11/17 Utah State 48-41 Louisiana Tech 14.1 0.0 14.1 -7.1
11/17 UTEP 34-33 Southern Mississippi 4.6 0.0 4.6 -3.6
11/17 UTSA 34-27 Idaho 11.2 3.5 7.7 -0.7
11/17 Wyoming 28-23 UNLV 6.3 0.0 6.3 -1.3

Week 12 Games In Which Special Teams Value Exceeded Non-Garbage Final Score Margin
Date Winning Team Non-Garbage
Final Score
Losing Team STV
+
STV Neutral
Score Margin
11/17 LSU 41-35 Mississippi 12.6 -6.6
11/17 Oklahoma 50-49 West Virginia 2.7 -1.7
11/17 Stanford 17-14 Oregon 6.1 -3.1
11/17 UTEP 34-33 Southern Mississippi 9.6 -8.6

Week 12 Games In Which Field Position Value Exceeded Non-Garbage Final Score Margin
Date Winning Team Non-Garbage
Final Score
Losing Team FPV
+
FPV
-
FPV
Net
FPV Neutral
Score Margin
11/17 LSU 41-35 Mississippi 38.5 24.8 13.7 -7.7
11/17 Oklahoma 50-49 West Virginia 25.9 19.3 6.6 -5.6
11/17 Purdue 20-17 Illinois 21.6 16.1 5.5 -2.5
11/17 UTEP 34-33 Southern Mississippi 24.9 13.7 11.2 -10.2

2012 totals to date:

  • Net Total Turnover Value was the difference in 98 of 621 FBS games (15.8 percent)
  • Net Special Teams Value was the difference in 46 of 621 FBS games (7.4 percent)
  • Net Field Position Value was the difference in 59 of 621 FBS games (9.5 percent)
  • Turnovers, Special Teams and/or Field Position was the difference in 135 of 621 FBS games (21.7 percent)

2012 Game Splits for all teams, including the offensive, defensive, special teams, field position, and turnover values recorded in each FBS game are provided here.

FEI Week 12 Top 25

The Fremeau Efficiency Index (FEI) rewards playing well against good teams, win or lose, and punishes losing to poor teams more harshly than it rewards defeating poor teams. FEI is drive-based and it is specifically engineered to measure the college game. FEI is the opponent-adjusted value of Game Efficiency (GE), a measurement of the success rate of a team scoring and preventing opponent scoring throughout the non-garbage-time possessions of a game. FEI represents a team's efficiency value over average.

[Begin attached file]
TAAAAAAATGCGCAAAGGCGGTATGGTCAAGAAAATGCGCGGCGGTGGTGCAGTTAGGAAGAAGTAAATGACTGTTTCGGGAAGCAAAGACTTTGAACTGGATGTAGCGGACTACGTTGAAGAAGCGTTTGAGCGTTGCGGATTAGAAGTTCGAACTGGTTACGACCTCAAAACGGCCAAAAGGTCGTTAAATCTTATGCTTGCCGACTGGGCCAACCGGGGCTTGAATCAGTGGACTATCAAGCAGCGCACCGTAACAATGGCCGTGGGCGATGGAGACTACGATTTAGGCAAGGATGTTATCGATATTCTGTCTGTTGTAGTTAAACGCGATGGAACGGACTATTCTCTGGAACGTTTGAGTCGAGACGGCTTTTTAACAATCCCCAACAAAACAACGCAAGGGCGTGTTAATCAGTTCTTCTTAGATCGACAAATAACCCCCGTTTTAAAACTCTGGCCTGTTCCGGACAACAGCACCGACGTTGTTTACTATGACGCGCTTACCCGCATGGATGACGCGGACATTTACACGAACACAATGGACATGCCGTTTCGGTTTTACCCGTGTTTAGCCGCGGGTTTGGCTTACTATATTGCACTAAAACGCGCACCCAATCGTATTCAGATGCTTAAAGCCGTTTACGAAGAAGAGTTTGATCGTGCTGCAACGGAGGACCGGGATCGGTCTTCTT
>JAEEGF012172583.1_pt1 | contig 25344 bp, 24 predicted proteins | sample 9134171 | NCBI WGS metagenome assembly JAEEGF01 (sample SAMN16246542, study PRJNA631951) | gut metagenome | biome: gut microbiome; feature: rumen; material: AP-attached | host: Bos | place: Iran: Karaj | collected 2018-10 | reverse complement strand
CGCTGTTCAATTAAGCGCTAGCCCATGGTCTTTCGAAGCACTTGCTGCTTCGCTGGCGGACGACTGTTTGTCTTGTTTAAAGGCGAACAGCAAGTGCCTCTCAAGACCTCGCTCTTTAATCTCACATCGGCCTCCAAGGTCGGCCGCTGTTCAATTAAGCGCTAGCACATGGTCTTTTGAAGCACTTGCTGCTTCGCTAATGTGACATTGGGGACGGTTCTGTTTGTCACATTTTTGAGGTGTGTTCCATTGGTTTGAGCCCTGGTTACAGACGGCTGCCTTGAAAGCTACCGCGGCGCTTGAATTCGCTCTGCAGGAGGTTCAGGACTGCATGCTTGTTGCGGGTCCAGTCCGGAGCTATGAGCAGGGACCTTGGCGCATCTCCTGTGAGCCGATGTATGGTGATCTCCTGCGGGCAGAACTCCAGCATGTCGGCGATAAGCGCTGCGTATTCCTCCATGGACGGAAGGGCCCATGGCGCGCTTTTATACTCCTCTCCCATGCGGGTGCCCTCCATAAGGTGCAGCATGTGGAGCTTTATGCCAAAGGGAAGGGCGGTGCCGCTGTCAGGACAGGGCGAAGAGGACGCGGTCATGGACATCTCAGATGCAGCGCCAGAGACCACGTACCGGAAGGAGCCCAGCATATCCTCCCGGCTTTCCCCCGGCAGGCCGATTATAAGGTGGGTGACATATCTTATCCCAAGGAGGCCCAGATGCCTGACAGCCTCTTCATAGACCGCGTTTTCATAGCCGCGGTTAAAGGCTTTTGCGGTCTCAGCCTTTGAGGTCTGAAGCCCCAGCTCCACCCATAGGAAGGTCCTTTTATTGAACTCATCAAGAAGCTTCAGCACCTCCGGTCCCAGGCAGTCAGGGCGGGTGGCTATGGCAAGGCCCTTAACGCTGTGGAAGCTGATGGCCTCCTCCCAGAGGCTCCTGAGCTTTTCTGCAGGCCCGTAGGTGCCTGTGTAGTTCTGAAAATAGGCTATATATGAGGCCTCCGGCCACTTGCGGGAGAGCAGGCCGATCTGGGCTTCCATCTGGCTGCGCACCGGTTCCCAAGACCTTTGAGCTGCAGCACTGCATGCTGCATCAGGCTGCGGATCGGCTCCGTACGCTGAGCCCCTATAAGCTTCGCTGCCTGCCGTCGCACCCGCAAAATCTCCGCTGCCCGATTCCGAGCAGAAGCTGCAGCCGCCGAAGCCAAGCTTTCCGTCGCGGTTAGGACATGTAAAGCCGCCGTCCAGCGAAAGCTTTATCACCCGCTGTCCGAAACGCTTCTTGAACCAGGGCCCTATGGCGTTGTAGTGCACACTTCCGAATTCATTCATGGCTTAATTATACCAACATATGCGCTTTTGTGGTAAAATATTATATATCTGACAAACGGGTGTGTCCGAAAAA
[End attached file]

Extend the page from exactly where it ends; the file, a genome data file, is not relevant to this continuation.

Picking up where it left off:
Other definitions:

  • SOS Pvs: Strength of schedule to date, based on the likelihood of an elite team going undefeated against the given team's schedule to date.
  • SOS Tot: Strength of schedule, based on the likelihood of an elite team going undefeated against the given team's entire schedule. Conference championship games and bowl games are not yet included.
  • FBS MW: Mean Wins, the average number of games a team with the given FEI rating would be expected to win against its entire schedule.
  • FBS RMW: Remaining Mean Wins, the average number of games a team with the given FEI rating would be expected to win against its remaining schedule.
  • OFEI: Offensive FEI, the opponent-adjusted efficiency of the given team's offense.
  • DFEI: Defensive FEI, the opponent-adjusted efficiency of the given team's defense.
  • STE: Special Teams Efficiency, the scoring value earned by field goal, punt and kickoff units measured in points per average game.
  • FPA: Field Position Advantage, the share of the value of total starting field position earned by each team against its opponents.

These FEI ratings are a function of results of games played through November 17th. The ratings for all FBS teams, including FEI splits for Offense, Defense, and Special Teams can be found here. Program FEI (five-year weighted) ratings and other supplemental drive-based data can be found here.

Rk Team FBS
Rec
FEI LW GE GE
Rk
SOS
Pvs
Rk SOS
Tot
Rk FBS
MW
FBS
RMW
OFEI Rk DFEI Rk STE Rk FPA Rk
1 Alabama 9-1 .283 2 .314 2 .289 54 .285 58 9.9 1.0 .366 18 -.583 6 2.411 9 .562 4
2 Notre Dame 11-0 .275 4 .197 8 .210 34 .153 31 10.3 0.7 .541 6 -.731 2 -.949 90 .492 75
3 Oregon 9-1 .268 3 .339 1 .397 73 .231 46 9.6 0.5 .442 10 -.542 11 .470 47 .536 20
4 Kansas State 9-1 .262 1 .242 5 .205 33 .172 37 9.2 0.8 .312 23 -.538 12 4.279 1 .587 1
5 Oklahoma 7-2 .253 5 .196 9 .198 30 .137 24 8.7 1.6 .463 9 -.510 14 1.136 34 .518 44
6 Texas A&M 7-2 .244 6 .183 13 .190 27 .186 40 8.2 1.0 .625 2 -.316 28 -.750 86 .506 57